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ERIC Number: ED400453
Record Type: RIE
Publication Date: 1993-Aug
Pages: 57
Abstractor: N/A
Reference Count: N/A
ISBN: N/A
ISSN: N/A
Reemployment Incentives for Unemployment Insurance Beneficiaries: Results from the Washington Reemployment Bonus Experiment. Upjohn Institute Staff Working Paper 93-22.
O'Leary, Christopher J.; And Others
The Washington Reemployment Bonus Experiment (WREB) was composed of 6 different "treatments" involving offers of bonuses to over 12,000 unemployed workers filing initial claims for unemployment insurance (UI) benefits. The 6 treatments were represented by all combinations of 3 different "bonus amounts" calculated as either 2, 4, or 6 times the claimant's weekly benefit amoung and 2 different "qualification periods," calculated as either 20 or 40 percent of a claimant's maximum entitled duration of benefits. The experiment sought to identify an optimally cost-effective combination of bonus amount and qualification period. A control group was not offered a bonus. The strongest response to WREB bonus offers was exhibited by those who received high bonus amount-long qualification period offers. For this treatment there was a statistically significant reduction in weeks of insured unemployment of 0.76 weeks over the benefit year and an average reduction of $138 (6.7 percent) in benefit payments over the benefit year. The weakest effect was observed in response to the low bonus amount-short duration offer. On average, this group reduced weeks of insured unemployment by only 0.05. Overall, the estimated mean impact across the six treatment groups was a statistically significant 0.40 week reduction in insured unemployment over the benefit year and a reduction in unemployment compensation paid of $63 over the benefit year. (Appendixes contain 17 references and 21 data tables.) (YLB)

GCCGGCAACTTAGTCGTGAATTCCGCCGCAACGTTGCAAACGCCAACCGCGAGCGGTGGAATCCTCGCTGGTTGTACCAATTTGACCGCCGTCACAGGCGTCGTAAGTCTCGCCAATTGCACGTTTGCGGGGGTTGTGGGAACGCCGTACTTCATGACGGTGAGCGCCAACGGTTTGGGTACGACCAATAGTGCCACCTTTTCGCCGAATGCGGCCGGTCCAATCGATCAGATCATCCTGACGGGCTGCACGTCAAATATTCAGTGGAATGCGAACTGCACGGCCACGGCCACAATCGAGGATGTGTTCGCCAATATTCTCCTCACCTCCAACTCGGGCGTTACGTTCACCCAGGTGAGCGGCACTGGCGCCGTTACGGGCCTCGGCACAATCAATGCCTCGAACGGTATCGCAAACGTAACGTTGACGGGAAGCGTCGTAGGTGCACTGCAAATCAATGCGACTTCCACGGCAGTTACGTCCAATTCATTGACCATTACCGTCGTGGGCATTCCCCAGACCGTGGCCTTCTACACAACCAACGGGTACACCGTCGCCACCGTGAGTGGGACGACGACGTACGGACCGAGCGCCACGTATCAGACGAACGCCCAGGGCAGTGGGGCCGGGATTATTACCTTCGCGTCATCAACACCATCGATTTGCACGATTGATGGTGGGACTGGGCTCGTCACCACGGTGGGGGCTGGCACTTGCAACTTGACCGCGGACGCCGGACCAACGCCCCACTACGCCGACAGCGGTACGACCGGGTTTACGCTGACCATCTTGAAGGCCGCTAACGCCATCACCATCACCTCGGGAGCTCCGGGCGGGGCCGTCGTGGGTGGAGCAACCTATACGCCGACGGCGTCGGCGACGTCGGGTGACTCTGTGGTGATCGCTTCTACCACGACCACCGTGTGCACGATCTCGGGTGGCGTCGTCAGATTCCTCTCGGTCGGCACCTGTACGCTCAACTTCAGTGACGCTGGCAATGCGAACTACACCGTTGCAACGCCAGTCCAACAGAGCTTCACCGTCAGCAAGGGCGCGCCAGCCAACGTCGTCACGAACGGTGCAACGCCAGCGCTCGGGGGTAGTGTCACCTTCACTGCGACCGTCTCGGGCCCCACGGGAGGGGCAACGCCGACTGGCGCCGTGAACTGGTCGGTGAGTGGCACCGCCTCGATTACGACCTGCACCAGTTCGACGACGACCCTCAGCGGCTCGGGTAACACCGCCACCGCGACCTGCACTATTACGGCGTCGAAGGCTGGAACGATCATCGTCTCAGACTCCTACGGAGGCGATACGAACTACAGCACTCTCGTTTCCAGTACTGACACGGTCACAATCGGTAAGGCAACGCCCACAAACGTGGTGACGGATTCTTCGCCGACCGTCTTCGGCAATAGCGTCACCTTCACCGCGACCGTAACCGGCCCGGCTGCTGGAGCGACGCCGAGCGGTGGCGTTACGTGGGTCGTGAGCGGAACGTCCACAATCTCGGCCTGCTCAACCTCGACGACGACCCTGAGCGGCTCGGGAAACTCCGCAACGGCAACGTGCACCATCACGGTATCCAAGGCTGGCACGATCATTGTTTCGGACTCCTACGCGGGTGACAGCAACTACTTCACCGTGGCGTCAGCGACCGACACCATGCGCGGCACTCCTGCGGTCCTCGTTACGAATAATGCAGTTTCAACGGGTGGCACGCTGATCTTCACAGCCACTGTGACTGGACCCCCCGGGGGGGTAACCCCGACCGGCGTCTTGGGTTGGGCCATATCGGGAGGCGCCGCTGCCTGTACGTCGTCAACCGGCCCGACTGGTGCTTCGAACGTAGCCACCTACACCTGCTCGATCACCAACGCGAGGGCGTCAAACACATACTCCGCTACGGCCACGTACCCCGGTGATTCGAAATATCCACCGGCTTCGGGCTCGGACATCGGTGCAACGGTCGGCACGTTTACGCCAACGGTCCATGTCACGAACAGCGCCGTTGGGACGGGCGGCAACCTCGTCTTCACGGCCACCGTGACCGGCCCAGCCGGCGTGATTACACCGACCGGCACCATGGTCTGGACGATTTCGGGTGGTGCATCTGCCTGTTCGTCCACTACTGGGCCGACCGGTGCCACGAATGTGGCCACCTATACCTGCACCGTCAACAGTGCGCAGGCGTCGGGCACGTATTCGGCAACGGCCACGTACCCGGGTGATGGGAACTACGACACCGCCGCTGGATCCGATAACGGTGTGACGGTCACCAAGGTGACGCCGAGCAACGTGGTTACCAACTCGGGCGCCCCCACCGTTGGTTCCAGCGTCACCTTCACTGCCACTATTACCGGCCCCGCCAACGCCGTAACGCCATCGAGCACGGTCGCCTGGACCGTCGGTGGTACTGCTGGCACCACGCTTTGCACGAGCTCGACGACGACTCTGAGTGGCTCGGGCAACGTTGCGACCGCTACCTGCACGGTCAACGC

Publication Type: Reports - Research; Numerical/Quantitative Data
Education Level: N/A
Audience: N/A
Language: English
Sponsor: Alfred P. Sloan Foundation, New York, NY.
Authoring Institution: Upjohn (W.E.) Inst. for Employment Research, Kalamazoo, MI.